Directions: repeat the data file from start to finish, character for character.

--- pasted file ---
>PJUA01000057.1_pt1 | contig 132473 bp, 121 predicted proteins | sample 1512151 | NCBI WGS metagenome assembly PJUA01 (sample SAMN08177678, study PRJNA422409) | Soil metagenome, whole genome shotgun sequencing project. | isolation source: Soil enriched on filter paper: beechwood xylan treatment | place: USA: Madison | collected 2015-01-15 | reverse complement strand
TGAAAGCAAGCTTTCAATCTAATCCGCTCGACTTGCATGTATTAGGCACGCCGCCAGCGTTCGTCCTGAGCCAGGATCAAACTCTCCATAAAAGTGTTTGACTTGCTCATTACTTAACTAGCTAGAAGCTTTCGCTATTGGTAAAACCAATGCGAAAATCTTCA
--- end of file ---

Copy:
>PJUA01000057.1_pt1 | contig 132473 bp, 121 predicted proteins | sample 1512151 | NCBI WGS metagenome assembly PJUA01 (sample SAMN08177678, study PRJNA422409) | Soil metagenome, whole genome shotgun sequencing project. | isolation source: Soil enriched on filter paper: beechwood xylan treatment | place: USA: Madison | collected 2015-01-15 | reverse complement strand
TGAAAGCAAGCTTTCAATCTAATCCGCTCGACTTGCATGTATTAGGCACGCCGCCAGCGTTCGTCCTGAGCCAGGATCAAACTCTCCATAAAAGTGTTTGACTTGCTCATTACTTAACTAGCTAGAAGCTTTCGCTATTGGTAAAACCAATGCGAAAATCTTCA